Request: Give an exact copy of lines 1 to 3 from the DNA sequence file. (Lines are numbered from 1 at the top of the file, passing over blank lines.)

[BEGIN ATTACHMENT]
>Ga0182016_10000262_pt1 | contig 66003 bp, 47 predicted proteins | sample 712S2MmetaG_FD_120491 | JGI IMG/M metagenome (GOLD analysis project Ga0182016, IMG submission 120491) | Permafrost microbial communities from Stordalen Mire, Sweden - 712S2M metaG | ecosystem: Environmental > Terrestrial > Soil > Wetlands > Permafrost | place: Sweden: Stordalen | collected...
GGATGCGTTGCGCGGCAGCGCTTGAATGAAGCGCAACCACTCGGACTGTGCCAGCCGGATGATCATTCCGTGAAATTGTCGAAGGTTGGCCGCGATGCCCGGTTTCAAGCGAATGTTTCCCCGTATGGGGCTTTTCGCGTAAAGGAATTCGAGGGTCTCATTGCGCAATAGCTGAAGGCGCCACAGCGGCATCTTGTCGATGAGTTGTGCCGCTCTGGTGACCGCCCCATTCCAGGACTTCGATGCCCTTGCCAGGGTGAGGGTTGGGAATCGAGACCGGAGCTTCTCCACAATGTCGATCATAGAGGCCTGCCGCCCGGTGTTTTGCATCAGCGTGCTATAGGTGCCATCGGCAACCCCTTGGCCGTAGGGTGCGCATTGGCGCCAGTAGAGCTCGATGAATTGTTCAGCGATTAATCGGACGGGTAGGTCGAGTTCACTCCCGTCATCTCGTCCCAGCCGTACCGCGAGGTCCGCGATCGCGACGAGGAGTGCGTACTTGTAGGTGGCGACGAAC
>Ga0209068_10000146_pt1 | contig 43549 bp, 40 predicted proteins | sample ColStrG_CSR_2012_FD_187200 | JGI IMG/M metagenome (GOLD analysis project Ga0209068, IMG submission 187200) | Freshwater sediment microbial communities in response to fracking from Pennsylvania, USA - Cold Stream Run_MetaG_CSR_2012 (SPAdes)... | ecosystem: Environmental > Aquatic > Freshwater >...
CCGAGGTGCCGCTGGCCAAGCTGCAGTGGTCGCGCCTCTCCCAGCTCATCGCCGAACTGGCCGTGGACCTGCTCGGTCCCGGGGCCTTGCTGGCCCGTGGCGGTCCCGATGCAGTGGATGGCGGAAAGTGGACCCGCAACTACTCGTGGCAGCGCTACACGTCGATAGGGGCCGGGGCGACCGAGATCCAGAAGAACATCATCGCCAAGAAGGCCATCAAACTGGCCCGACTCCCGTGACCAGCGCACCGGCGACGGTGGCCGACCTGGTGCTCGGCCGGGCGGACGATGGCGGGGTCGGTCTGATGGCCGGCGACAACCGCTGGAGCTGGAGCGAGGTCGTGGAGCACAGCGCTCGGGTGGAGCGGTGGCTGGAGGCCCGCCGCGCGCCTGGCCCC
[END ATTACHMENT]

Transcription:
>Ga0182016_10000262_pt1 | contig 66003 bp, 47 predicted proteins | sample 712S2MmetaG_FD_120491 | JGI IMG/M metagenome (GOLD analysis project Ga0182016, IMG submission 120491) | Permafrost microbial communities from Stordalen Mire, Sweden - 712S2M metaG | ecosystem: Environmental > Terrestrial > Soil > Wetlands > Permafrost | place: Sweden: Stordalen | collected...
GGATGCGTTGCGCGGCAGCGCTTGAATGAAGCGCAACCACTCGGACTGTGCCAGCCGGATGATCATTCCGTGAAATTGTCGAAGGTTGGCCGCGATGCCCGGTTTCAAGCGAATGTTTCCCCGTATGGGGCTTTTCGCGTAAAGGAATTCGAGGGTCTCATTGCGCAATAGCTGAAGGCGCCACAGCGGCATCTTGTCGATGAGTTGTGCCGCTCTGGTGACCGCCCCATTCCAGGACTTCGATGCCCTTGCCAGGGTGAGGGTTGGGAATCGAGACCGGAGCTTCTCCACAATGTCGATCATAGAGGCCTGCCGCCCGGTGTTTTGCATCAGCGTGCTATAGGTGCCATCGGCAACCCCTTGGCCGTAGGGTGCGCATTGGCGCCAGTAGAGCTCGATGAATTGTTCAGCGATTAATCGGACGGGTAGGTCGAGTTCACTCCCGTCATCTCGTCCCAGCCGTACCGCGAGGTCCGCGATCGCGACGAGGAGTGCGTACTTGTAGGTGGCGACGAAC
>Ga0209068_10000146_pt1 | contig 43549 bp, 40 predicted proteins | sample ColStrG_CSR_2012_FD_187200 | JGI IMG/M metagenome (GOLD analysis project Ga0209068, IMG submission 187200) | Freshwater sediment microbial communities in response to fracking from Pennsylvania, USA - Cold Stream Run_MetaG_CSR_2012 (SPAdes)... | ecosystem: Environmental > Aquatic > Freshwater >...